Sukhoi's KnAAPO factory in Komsomolsk-upon-Amur has launched assembly of an initial batch of four S-80 twin-boom turboprops following successful flights by the first prototype.

The production aircraft will differ from the prototypes in having a 1.4m (4.6ft) fuselage stretch boosting seating capacity from 26 to 30 passengers. Certification to Russian AP-25 national airworthiness requirements, similar to Federal Aviation Regulation (FAR25), will start early next year, requiring 900 flights on three aircraft, with completion in 2003.

S-80 chief designer Gennady Litvinov says the initial batch will be sold or leased on favourable terms to enable trials to be completed as quickly as possible. As yet there is no launch customer.

Development costs total $40 million, including assembly of two airframes, one of which started ground tests in 1998. Sukhoi is talking to Chinese, Malaysian and South Korean manufacturers on risk-sharing and licence production. The S-80 has also been included in industrial co-operation plans between neighbouring Russian and Chinese provinces.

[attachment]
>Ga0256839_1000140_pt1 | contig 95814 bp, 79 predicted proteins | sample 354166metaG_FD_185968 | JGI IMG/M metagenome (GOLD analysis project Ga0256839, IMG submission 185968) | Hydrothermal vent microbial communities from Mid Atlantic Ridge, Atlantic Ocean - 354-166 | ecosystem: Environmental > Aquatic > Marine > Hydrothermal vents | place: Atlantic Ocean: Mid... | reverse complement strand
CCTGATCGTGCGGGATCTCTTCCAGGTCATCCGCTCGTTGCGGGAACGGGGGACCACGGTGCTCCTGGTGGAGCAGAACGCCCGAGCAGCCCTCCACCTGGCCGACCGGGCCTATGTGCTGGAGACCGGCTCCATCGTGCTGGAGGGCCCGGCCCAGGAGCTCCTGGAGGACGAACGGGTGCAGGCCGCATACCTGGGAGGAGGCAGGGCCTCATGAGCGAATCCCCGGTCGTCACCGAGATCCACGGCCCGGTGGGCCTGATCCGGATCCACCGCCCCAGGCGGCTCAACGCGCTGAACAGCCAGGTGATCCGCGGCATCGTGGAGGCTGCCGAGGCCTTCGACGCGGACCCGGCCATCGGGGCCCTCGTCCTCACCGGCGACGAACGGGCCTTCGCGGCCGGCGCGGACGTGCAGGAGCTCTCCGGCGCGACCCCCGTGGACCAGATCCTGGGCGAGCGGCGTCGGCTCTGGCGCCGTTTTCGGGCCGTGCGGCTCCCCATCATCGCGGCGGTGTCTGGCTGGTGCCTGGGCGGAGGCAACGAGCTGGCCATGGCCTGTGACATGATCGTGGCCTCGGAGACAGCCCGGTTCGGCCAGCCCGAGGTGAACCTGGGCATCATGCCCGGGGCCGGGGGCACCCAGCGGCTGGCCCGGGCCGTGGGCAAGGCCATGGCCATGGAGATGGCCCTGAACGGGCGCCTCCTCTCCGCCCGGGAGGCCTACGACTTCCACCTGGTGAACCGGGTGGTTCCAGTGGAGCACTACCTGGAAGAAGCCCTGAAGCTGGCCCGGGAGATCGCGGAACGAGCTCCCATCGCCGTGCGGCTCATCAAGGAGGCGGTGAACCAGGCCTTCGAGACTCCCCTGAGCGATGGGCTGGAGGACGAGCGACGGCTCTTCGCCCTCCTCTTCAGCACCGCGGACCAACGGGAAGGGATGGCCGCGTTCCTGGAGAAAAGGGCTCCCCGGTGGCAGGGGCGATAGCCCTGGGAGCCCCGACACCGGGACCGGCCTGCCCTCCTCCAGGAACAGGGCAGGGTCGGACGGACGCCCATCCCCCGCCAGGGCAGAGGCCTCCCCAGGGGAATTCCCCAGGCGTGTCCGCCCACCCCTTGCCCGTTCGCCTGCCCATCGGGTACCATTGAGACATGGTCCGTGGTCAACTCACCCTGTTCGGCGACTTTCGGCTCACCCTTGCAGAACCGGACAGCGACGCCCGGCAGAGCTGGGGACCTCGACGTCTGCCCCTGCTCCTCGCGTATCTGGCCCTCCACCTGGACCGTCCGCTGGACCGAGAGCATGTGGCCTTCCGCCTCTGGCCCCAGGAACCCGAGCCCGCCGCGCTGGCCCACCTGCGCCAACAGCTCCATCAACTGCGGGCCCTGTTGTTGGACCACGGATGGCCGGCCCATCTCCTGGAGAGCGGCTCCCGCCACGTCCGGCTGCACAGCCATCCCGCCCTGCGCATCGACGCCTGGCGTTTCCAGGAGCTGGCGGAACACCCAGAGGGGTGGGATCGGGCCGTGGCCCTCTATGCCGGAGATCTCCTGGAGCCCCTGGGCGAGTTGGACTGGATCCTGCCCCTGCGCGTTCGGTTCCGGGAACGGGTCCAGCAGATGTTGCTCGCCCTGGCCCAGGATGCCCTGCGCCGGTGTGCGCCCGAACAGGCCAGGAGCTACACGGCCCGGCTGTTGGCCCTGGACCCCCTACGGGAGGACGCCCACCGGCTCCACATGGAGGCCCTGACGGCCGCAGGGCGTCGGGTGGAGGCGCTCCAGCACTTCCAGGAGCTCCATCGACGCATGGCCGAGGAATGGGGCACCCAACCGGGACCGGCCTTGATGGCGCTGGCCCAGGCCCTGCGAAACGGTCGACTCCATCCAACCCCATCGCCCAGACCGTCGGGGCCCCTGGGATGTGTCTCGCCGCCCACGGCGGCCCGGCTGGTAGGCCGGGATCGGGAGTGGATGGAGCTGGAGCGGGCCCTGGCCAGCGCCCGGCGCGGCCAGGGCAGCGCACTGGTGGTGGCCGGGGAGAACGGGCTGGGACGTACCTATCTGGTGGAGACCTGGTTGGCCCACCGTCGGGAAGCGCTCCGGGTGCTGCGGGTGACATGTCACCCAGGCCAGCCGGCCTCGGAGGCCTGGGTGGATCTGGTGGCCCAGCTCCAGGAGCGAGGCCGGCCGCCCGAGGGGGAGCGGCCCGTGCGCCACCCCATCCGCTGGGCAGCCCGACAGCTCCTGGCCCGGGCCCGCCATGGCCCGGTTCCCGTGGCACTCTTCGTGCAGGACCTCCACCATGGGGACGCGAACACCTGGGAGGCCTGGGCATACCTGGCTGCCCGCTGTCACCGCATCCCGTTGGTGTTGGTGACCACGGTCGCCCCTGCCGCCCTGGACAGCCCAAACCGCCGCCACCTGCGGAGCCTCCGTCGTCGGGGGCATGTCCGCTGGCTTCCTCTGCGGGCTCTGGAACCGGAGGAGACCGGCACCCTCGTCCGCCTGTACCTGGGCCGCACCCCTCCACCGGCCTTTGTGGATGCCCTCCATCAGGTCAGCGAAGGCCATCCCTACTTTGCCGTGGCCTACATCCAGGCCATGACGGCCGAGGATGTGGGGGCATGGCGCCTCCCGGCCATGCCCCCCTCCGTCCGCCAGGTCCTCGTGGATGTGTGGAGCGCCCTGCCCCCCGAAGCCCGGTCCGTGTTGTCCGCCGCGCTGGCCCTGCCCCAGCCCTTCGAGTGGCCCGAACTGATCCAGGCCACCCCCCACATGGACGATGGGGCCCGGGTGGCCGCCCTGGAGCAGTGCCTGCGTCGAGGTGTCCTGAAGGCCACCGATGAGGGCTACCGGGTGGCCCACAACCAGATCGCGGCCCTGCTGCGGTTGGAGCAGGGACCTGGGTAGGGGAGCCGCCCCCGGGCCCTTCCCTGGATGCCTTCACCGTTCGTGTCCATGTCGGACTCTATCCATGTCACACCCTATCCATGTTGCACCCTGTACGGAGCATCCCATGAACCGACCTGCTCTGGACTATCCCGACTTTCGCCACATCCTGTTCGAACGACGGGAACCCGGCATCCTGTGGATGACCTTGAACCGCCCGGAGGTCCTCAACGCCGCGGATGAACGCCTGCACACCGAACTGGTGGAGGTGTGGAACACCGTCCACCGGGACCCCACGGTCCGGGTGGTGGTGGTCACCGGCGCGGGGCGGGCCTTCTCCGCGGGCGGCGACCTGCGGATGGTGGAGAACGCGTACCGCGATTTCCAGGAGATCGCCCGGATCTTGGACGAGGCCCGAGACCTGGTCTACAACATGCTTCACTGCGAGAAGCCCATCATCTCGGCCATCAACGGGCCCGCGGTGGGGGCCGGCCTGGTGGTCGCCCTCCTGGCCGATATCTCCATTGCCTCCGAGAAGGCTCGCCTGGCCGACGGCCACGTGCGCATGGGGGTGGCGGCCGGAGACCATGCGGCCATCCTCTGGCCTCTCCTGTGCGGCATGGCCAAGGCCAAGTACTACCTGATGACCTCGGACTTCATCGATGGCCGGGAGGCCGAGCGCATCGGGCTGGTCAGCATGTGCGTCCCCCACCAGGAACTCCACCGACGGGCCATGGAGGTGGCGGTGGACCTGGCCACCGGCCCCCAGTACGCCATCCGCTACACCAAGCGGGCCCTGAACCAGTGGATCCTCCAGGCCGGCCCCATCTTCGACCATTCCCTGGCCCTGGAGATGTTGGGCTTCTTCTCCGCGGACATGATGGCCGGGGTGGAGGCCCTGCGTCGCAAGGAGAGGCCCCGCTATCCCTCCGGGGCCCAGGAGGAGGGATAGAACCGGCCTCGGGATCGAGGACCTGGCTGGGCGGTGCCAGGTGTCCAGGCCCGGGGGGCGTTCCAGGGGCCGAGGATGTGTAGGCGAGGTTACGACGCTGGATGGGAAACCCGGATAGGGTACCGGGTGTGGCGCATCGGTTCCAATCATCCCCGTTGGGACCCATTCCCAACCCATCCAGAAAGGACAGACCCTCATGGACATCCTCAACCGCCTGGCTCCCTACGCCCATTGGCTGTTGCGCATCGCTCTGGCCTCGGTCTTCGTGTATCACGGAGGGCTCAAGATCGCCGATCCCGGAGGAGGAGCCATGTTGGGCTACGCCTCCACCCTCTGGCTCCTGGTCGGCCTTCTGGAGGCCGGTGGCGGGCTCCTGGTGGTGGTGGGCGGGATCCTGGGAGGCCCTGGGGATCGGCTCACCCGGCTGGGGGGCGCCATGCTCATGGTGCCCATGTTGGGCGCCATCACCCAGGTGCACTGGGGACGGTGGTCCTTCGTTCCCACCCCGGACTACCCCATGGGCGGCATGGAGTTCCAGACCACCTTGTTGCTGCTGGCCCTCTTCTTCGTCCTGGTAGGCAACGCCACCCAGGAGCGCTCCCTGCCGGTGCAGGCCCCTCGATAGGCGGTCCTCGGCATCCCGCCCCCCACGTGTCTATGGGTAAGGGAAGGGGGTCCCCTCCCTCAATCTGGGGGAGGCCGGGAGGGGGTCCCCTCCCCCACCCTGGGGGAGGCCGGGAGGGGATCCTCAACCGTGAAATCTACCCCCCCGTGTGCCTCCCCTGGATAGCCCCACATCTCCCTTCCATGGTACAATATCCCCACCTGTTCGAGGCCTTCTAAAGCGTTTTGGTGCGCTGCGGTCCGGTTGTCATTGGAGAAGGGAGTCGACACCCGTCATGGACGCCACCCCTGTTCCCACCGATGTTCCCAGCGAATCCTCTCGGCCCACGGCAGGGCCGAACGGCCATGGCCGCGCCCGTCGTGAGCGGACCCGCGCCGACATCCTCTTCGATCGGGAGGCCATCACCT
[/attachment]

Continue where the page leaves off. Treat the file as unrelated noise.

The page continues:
The S-80 is priced at $7 million, but this could fall if General Electric CT-7 licence production is started by Russia's NPO Saturn. Cost made Sukhoi drop Rockwell Collins as avionics supplier in favour of local companies.

Sukhoi hopes the S-80 will secure up to 40% of the Russian market for feeder and regional aircraft, predicting sales of 350 aircraft to replace YakovlevYak-40, Let L-410, and Antonov An-24 and An-28 turboprops.

The company is optimistic about a new market for inexpensive surveillance aircraft, offering the S-80PD equipped with the Strizh integrated airborne surveillance system using radar, thermal and optical sensors. The S-80PD can be armed with guided and unguided weapons.

Source: Flight International